Permit times and housing shortages

It takes way too long to build new housing in expensive cities

Zoning that prevents missing middle housing or makes it difficult to build is one cause of housing supply not meeting demand.  However, it isn't the only factor-- simply updating the zoning won't solve the problem.  Another area that should be kept in mind is the amount of time it takes to approve permits for new buildings.  The Washington Post discusses the connection between the length of time it takes for permits to be approved and home supply in this article.  Eugene's current permitting time is a bit over a month for new single family homes and duplexes, but jumps to almost six months for new commercial buildings (which includes multi-family dwellings.)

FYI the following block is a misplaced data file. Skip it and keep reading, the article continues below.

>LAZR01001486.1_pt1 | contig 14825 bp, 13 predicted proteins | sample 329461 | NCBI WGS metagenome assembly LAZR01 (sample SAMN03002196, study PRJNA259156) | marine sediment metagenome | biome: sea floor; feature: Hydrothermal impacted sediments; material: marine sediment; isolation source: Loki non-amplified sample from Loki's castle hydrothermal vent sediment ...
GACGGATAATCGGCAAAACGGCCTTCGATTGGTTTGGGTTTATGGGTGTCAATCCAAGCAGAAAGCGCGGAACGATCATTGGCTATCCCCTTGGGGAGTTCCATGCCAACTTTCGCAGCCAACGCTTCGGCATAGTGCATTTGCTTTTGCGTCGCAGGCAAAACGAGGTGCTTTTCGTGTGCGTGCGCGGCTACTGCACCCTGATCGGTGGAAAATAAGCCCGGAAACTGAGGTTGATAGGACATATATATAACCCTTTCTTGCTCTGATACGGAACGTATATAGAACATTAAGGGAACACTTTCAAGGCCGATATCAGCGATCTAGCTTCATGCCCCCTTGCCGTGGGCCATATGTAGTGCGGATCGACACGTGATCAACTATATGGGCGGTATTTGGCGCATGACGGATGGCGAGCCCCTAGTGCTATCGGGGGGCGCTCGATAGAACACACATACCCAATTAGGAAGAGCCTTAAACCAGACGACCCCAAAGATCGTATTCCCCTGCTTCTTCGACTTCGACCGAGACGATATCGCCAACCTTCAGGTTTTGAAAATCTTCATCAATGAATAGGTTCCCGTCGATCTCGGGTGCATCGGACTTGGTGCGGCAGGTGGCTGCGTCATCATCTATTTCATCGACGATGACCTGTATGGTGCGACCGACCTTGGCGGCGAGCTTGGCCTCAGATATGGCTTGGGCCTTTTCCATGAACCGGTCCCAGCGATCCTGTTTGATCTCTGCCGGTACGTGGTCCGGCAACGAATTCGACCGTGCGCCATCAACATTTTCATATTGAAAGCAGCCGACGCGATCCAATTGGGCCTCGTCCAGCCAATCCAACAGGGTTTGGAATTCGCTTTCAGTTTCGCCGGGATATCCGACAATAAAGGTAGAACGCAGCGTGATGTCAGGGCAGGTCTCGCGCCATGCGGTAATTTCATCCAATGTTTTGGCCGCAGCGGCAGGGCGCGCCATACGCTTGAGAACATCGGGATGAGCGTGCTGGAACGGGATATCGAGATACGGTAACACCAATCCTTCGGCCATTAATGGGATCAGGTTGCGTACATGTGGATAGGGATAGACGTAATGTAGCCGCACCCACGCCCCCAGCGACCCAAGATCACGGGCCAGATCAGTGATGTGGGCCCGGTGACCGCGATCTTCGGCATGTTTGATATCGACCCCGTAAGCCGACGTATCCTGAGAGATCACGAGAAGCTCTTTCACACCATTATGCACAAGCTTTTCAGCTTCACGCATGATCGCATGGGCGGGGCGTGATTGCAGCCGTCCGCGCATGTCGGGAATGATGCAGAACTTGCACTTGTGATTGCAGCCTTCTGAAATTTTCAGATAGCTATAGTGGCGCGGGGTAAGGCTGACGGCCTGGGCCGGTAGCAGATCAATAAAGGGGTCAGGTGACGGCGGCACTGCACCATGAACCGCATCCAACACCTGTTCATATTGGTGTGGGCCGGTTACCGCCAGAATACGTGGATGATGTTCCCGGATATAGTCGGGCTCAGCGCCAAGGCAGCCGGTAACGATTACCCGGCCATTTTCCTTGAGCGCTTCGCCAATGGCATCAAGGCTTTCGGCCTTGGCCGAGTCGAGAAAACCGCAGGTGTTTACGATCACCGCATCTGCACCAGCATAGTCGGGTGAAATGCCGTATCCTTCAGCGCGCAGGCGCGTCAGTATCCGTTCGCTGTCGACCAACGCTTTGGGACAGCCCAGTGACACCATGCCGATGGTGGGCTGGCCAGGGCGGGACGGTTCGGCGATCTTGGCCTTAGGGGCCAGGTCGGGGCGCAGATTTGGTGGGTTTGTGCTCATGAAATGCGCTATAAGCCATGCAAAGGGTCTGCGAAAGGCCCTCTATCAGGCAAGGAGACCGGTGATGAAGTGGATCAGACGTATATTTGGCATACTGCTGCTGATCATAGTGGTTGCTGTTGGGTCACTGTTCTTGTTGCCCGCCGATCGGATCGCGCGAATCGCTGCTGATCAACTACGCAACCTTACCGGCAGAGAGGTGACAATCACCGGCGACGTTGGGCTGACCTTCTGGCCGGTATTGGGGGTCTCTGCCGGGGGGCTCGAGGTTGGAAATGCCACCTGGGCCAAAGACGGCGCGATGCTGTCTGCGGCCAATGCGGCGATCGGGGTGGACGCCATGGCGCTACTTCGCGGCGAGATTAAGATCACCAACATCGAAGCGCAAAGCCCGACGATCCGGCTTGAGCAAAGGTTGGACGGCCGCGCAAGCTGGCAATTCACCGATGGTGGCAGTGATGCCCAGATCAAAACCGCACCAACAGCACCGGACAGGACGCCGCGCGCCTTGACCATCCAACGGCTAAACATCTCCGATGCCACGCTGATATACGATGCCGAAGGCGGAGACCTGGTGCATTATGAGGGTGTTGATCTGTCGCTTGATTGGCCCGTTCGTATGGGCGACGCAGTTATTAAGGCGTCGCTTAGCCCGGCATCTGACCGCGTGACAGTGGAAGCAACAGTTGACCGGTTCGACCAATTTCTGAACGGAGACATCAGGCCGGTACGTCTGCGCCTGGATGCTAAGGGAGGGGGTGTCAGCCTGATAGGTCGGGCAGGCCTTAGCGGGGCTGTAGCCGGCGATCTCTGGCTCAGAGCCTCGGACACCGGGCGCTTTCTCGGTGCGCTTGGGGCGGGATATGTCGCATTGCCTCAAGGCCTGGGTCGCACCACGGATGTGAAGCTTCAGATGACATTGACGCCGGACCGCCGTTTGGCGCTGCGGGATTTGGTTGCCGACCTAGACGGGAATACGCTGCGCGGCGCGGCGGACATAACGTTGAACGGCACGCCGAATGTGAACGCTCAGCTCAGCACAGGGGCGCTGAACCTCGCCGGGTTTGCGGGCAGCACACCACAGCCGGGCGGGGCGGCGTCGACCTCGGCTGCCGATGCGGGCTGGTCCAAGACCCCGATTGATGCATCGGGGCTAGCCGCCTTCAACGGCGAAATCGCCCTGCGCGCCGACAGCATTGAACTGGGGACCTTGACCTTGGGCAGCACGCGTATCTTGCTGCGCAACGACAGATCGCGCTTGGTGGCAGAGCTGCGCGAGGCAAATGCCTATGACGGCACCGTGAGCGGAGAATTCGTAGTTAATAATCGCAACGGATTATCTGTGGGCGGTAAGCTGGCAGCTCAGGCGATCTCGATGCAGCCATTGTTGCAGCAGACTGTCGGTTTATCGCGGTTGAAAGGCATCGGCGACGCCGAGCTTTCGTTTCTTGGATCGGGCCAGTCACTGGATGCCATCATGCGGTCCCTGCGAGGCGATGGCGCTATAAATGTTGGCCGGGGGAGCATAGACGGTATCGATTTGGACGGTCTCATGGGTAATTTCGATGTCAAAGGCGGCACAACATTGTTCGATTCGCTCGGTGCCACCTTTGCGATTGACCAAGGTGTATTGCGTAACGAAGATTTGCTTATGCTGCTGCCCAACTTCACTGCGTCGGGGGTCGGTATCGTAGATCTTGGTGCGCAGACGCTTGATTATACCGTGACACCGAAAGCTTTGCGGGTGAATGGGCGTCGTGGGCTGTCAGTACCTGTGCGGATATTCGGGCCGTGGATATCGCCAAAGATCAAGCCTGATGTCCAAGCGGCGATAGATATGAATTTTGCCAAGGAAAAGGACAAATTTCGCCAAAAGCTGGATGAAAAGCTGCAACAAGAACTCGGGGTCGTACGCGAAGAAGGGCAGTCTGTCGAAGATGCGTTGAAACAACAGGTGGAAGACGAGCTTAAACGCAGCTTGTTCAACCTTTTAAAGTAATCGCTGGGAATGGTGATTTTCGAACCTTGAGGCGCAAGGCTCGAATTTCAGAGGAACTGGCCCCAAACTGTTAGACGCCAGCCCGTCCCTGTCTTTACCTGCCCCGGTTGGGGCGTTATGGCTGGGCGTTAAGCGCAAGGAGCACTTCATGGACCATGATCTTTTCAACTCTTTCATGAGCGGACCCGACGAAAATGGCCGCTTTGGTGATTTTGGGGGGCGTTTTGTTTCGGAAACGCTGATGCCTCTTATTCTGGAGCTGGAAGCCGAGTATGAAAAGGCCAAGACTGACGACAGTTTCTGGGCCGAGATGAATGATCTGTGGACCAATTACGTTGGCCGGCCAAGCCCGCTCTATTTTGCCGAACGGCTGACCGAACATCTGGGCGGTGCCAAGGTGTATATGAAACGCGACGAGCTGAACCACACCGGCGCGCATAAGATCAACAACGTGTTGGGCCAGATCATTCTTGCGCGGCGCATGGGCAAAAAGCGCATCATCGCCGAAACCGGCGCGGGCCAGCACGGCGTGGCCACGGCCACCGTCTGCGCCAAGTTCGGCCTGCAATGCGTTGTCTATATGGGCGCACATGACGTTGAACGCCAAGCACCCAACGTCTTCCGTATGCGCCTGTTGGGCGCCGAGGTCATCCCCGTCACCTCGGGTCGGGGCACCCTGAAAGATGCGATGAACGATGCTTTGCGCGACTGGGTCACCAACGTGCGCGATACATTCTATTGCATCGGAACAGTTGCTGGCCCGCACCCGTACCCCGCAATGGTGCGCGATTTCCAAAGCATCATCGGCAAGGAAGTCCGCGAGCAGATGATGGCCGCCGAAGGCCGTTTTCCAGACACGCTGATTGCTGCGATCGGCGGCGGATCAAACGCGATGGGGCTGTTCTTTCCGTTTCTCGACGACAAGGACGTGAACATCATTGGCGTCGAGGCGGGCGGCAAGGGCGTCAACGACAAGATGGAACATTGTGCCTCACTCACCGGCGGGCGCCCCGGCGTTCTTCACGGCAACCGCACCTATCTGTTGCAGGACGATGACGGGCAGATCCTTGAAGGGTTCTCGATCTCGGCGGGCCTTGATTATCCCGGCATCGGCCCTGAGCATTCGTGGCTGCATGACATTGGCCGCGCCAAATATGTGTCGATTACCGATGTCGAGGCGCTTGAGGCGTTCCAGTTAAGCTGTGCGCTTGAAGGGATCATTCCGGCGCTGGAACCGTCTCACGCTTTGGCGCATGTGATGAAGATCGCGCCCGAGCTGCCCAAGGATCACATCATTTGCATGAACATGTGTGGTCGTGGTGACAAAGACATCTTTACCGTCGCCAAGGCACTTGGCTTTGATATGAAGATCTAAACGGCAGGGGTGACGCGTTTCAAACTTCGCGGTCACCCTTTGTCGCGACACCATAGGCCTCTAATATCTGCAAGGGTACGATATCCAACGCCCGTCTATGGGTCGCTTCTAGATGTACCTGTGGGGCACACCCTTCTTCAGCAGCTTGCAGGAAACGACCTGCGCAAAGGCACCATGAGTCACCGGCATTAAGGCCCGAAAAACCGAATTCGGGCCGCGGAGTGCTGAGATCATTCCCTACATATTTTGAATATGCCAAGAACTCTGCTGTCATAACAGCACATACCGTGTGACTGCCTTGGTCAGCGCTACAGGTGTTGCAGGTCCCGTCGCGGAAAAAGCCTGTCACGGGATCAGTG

This last factor — building permit delays — turns out to be a significant one, according to an analysis by Trulia chief economist Ralph McLaughlin. New York, Boston and San Francisco all take much longer on average than Atlanta or Charlotte to grant building permits to developers. That means new housing takes much longer to create. Building it costs developers more. Less of it ultimately gets built. And what does get built doesn’t respond very quickly to pressure in the market.
— Emily Badger, Washington Post